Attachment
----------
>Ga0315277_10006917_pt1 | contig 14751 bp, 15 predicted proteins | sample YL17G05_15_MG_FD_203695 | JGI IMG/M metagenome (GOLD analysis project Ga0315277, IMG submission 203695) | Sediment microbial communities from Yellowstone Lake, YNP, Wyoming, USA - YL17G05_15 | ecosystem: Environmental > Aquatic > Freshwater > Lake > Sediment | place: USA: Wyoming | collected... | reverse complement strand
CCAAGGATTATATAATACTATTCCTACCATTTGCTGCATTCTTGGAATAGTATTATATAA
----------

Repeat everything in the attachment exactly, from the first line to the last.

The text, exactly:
>Ga0315277_10006917_pt1 | contig 14751 bp, 15 predicted proteins | sample YL17G05_15_MG_FD_203695 | JGI IMG/M metagenome (GOLD analysis project Ga0315277, IMG submission 203695) | Sediment microbial communities from Yellowstone Lake, YNP, Wyoming, USA - YL17G05_15 | ecosystem: Environmental > Aquatic > Freshwater > Lake > Sediment | place: USA: Wyoming | collected... | reverse complement strand
CCAAGGATTATATAATACTATTCCTACCATTTGCTGCATTCTTGGAATAGTATTATATAA